In a genuine quartet format (no horns) the current edition of the JTQ blazed their way through three superb instrumentals including Booker T’s “Green Onions” with Taylor really showing his chops on a genuine monster Hammond C3. I’d seen the group a couple of years ago in Ludlow and been very disappointed with the formulaic nature of their show but this was a whole lot better.
Part of my disappointment at Ludlow had been caused by the presence of guest vocalist Yvonne Yanney and when Taylor called her to the stage again here the quality of the music immediately took a dive. It seems a bit of a waste for the “best organist in the world” to be having share the limelight with a singer. Frankly I’d rather have heard a set of instrumentals from a very tight band and there were certainly some who agreed with me.
However Taylor is nothing if not a populist and by the end of the set he had pretty much everyone in the park up and dancing and singing along to his brand of Hammond driven, gospel influenced soul jazz. The material included his own hit “Love The Life”, and covers such as Carole King’s “I Feel The Earth Move” Teddy Pendergrass’ “Love TKO” and Donny Hathaway’s “The Ghetto”, the latter big on audience participation with Taylor conducting the crowd.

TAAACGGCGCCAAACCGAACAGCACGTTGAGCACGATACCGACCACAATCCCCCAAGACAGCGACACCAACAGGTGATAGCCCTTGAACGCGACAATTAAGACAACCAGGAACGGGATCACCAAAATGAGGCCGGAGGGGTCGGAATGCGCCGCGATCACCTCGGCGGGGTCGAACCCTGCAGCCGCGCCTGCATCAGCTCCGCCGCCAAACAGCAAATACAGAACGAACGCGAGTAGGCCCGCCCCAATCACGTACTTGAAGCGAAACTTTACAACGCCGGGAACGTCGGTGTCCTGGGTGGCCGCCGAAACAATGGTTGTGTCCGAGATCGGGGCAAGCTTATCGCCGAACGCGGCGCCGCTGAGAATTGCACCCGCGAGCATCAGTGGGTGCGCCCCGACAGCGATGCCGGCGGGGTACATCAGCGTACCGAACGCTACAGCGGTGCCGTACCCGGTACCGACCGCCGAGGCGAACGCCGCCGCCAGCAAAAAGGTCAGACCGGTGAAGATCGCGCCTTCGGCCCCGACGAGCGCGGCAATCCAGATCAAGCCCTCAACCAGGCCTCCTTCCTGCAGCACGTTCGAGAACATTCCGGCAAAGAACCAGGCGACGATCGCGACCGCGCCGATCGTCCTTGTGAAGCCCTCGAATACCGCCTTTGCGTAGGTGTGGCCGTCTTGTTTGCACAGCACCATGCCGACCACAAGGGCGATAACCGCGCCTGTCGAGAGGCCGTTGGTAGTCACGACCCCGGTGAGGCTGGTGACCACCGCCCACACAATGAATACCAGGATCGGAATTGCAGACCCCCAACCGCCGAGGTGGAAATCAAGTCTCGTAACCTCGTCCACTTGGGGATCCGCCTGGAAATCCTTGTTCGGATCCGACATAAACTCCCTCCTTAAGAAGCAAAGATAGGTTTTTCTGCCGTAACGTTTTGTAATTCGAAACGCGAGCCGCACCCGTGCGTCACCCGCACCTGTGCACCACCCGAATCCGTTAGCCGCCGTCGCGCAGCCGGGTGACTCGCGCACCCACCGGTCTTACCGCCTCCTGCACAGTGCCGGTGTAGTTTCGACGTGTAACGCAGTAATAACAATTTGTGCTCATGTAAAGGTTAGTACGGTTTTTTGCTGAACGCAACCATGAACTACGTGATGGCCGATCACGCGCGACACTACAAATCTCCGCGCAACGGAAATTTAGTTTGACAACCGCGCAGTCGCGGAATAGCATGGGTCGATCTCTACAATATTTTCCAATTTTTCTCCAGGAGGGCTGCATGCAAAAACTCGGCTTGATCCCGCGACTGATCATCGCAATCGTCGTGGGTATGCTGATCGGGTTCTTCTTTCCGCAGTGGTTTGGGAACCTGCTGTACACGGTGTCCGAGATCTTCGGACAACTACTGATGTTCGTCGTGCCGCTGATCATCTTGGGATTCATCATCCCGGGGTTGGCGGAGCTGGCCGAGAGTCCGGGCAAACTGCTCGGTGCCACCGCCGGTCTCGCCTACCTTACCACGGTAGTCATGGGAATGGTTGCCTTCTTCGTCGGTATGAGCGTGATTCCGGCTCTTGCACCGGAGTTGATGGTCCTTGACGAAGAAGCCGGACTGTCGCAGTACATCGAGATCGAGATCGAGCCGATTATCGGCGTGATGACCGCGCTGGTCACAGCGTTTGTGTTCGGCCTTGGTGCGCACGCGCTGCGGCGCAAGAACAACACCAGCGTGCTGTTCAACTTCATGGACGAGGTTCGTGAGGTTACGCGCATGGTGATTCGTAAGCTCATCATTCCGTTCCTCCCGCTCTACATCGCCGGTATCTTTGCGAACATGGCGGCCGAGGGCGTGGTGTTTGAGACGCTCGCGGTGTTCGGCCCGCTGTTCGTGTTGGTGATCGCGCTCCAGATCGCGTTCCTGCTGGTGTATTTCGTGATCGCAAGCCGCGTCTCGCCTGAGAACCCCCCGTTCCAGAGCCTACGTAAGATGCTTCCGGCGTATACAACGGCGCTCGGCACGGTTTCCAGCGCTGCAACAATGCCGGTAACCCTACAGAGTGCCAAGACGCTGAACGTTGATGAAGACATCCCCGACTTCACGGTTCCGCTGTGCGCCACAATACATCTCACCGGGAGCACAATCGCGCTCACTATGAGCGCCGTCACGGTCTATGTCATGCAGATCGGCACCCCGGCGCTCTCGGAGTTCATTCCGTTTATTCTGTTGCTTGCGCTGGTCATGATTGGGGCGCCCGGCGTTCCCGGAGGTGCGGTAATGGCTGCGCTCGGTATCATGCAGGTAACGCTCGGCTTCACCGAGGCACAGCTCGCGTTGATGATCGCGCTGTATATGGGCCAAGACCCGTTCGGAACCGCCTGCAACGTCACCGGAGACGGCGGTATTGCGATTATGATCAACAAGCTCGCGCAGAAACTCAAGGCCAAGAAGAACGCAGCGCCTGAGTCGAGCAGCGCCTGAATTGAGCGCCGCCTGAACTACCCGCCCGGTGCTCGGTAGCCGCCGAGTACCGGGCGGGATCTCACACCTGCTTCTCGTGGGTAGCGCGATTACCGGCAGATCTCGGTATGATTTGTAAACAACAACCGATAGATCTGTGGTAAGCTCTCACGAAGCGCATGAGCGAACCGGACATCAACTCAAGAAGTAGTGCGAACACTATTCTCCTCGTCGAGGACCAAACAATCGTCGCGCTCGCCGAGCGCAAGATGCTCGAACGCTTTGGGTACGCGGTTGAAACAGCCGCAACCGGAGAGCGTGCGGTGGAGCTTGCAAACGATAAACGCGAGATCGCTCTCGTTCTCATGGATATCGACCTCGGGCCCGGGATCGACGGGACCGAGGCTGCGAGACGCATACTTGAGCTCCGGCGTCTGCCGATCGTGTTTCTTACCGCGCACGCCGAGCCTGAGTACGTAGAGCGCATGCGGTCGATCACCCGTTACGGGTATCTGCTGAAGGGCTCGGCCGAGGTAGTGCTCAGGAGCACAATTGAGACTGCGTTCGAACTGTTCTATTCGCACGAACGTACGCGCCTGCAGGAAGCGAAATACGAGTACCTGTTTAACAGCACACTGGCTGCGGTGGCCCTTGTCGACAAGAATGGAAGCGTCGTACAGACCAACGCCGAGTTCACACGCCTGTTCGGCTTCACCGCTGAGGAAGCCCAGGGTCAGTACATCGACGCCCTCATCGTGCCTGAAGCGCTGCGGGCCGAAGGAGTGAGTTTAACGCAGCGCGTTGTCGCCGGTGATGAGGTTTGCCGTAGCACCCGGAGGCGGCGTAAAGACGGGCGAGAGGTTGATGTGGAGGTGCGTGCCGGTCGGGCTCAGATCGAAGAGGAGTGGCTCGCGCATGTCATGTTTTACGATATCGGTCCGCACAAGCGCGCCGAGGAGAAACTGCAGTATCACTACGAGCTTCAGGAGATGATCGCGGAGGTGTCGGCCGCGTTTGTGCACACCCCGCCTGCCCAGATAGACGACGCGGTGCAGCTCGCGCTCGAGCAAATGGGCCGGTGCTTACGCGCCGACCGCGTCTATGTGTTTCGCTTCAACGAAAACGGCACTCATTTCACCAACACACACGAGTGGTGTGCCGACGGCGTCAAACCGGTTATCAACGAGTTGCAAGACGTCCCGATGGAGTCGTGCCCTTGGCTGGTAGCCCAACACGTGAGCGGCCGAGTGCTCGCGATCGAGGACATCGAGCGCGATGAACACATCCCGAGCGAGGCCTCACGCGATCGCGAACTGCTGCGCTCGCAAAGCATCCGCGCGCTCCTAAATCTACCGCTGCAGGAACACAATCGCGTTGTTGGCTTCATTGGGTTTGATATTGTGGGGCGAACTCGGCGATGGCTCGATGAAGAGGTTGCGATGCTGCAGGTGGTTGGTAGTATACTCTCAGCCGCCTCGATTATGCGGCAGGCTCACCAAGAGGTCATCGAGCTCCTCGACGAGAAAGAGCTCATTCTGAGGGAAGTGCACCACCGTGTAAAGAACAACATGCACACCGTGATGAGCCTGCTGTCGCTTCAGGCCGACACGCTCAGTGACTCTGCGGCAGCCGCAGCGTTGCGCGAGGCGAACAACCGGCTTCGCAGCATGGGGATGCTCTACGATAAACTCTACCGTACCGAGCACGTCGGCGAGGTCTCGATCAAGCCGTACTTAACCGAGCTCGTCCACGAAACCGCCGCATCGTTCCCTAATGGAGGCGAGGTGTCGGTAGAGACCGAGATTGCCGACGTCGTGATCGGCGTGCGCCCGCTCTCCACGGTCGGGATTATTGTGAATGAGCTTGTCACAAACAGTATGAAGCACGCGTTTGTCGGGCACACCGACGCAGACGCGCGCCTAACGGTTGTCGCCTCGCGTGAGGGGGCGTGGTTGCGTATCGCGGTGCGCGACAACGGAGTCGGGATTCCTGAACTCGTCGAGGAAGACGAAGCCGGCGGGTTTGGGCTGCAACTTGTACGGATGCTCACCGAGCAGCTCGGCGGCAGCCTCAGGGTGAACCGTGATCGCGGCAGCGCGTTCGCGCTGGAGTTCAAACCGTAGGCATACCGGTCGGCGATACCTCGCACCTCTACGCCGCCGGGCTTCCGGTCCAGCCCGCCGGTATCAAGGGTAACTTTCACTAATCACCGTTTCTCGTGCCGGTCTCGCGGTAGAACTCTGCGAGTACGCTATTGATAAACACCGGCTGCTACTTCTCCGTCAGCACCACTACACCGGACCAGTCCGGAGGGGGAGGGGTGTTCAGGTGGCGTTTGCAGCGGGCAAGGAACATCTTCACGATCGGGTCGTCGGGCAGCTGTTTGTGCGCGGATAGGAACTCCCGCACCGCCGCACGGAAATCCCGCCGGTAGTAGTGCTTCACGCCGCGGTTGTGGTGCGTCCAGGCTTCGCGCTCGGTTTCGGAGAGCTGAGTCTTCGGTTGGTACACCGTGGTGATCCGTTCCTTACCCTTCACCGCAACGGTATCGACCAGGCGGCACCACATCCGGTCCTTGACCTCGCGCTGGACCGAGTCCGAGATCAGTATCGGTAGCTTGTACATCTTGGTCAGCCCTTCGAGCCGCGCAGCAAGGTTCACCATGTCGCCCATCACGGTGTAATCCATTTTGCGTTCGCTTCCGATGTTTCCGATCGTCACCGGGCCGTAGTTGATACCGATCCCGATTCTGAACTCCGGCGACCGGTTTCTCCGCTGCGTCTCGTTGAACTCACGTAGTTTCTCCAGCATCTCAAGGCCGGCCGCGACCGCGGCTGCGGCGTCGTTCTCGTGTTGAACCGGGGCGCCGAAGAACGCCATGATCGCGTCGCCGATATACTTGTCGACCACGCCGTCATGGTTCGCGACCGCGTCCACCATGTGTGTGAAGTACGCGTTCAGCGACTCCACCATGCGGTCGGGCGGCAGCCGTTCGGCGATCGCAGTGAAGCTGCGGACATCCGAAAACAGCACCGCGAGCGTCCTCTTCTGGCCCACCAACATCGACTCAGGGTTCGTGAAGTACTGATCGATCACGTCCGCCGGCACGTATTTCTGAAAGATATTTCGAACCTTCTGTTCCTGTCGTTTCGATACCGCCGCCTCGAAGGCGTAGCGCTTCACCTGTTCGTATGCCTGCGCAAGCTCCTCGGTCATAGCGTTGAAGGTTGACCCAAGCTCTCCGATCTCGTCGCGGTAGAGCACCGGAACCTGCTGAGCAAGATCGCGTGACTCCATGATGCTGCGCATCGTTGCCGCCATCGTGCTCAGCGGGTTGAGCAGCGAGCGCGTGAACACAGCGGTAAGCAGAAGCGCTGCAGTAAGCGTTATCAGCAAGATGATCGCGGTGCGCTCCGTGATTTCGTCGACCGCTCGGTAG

It was certainly a big improvement on the Ludlow performance and one which was enhanced by the glorious weather and surroundings.
Taylor was a tough act for Devon born, Birmingham based singer Lizzy Parks to follow, especially as she was performing with what was essentially an acoustic band with guitarist Benedic Lamdin and bassist Riaan Vosloo. Once the volume had been increased to a suitable level Parks came over well, she’s a versatile vocalist equally at home in this pared down format as with fronting larger funk and soul combos.